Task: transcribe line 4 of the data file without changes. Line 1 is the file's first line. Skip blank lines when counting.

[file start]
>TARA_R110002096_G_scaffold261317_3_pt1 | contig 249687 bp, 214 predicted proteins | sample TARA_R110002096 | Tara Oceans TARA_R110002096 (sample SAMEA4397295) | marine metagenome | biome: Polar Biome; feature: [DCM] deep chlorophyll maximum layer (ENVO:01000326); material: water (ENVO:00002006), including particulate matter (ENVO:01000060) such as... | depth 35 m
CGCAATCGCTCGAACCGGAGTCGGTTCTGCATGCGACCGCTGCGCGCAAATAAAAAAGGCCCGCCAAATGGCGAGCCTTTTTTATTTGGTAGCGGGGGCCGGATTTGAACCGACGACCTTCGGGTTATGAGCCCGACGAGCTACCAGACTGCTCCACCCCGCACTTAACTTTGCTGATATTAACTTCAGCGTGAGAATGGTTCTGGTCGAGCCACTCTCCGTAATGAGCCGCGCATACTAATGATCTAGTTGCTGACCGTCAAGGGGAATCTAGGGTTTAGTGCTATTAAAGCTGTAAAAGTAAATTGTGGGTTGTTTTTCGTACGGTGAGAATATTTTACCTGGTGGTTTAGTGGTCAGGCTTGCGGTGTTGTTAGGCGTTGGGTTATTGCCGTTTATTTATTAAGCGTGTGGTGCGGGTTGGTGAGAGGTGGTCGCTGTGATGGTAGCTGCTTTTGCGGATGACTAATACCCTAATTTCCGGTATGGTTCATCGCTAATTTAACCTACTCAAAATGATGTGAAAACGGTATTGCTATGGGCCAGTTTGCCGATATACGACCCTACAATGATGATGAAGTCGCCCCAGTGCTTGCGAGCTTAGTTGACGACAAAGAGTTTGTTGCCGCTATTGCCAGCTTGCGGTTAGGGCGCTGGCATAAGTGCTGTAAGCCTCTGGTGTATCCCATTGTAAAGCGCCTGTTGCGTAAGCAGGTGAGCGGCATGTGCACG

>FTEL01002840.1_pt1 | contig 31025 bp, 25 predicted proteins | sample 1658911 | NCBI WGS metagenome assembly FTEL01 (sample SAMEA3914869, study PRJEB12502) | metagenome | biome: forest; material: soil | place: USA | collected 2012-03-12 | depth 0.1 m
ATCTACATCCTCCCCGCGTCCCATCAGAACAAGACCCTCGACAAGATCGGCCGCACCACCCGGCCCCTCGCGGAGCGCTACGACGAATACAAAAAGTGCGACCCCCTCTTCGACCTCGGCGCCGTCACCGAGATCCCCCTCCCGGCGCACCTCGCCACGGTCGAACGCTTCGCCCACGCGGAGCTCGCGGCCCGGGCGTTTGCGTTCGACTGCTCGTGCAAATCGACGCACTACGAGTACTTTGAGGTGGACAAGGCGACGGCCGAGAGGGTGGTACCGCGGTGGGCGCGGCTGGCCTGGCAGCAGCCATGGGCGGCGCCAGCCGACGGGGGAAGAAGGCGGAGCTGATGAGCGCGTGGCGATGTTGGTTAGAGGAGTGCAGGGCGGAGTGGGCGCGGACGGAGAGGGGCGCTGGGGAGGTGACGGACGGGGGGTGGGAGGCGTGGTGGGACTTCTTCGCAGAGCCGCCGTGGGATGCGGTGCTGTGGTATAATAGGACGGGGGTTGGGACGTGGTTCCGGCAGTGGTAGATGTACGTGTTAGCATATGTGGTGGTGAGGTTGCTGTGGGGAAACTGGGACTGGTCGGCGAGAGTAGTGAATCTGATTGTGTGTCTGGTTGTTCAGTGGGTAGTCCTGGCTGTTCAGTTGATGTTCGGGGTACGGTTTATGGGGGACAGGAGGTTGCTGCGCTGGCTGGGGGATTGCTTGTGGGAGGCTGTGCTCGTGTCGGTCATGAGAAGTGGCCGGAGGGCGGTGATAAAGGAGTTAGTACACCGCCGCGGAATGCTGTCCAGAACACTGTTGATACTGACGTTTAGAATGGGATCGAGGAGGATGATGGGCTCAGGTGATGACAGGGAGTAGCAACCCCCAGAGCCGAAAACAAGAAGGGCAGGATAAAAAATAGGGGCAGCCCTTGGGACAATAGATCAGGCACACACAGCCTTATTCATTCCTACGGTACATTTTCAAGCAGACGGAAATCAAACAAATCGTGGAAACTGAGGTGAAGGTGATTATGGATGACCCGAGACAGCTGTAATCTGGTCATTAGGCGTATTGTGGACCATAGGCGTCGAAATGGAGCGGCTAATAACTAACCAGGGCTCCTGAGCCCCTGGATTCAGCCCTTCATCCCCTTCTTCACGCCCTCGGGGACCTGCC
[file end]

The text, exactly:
ATCTACATCCTCCCCGCGTCCCATCAGAACAAGACCCTCGACAAGATCGGCCGCACCACCCGGCCCCTCGCGGAGCGCTACGACGAATACAAAAAGTGCGACCCCCTCTTCGACCTCGGCGCCGTCACCGAGATCCCCCTCCCGGCGCACCTCGCCACGGTCGAACGCTTCGCCCACGCGGAGCTCGCGGCCCGGGCGTTTGCGTTCGACTGCTCGTGCAAATCGACGCACTACGAGTACTTTGAGGTGGACAAGGCGACGGCCGAGAGGGTGGTACCGCGGTGGGCGCGGCTGGCCTGGCAGCAGCCATGGGCGGCGCCAGCCGACGGGGGAAGAAGGCGGAGCTGATGAGCGCGTGGCGATGTTGGTTAGAGGAGTGCAGGGCGGAGTGGGCGCGGACGGAGAGGGGCGCTGGGGAGGTGACGGACGGGGGGTGGGAGGCGTGGTGGGACTTCTTCGCAGAGCCGCCGTGGGATGCGGTGCTGTGGTATAATAGGACGGGGGTTGGGACGTGGTTCCGGCAGTGGTAGATGTACGTGTTAGCATATGTGGTGGTGAGGTTGCTGTGGGGAAACTGGGACTGGTCGGCGAGAGTAGTGAATCTGATTGTGTGTCTGGTTGTTCAGTGGGTAGTCCTGGCTGTTCAGTTGATGTTCGGGGTACGGTTTATGGGGGACAGGAGGTTGCTGCGCTGGCTGGGGGATTGCTTGTGGGAGGCTGTGCTCGTGTCGGTCATGAGAAGTGGCCGGAGGGCGGTGATAAAGGAGTTAGTACACCGCCGCGGAATGCTGTCCAGAACACTGTTGATACTGACGTTTAGAATGGGATCGAGGAGGATGATGGGCTCAGGTGATGACAGGGAGTAGCAACCCCCAGAGCCGAAAACAAGAAGGGCAGGATAAAAAATAGGGGCAGCCCTTGGGACAATAGATCAGGCACACACAGCCTTATTCATTCCTACGGTACATTTTCAAGCAGACGGAAATCAAACAAATCGTGGAAACTGAGGTGAAGGTGATTATGGATGACCCGAGACAGCTGTAATCTGGTCATTAGGCGTATTGTGGACCATAGGCGTCGAAATGGAGCGGCTAATAACTAACCAGGGCTCCTGAGCCCCTGGATTCAGCCCTTCATCCCCTTCTTCACGCCCTCGGGGACCTGCC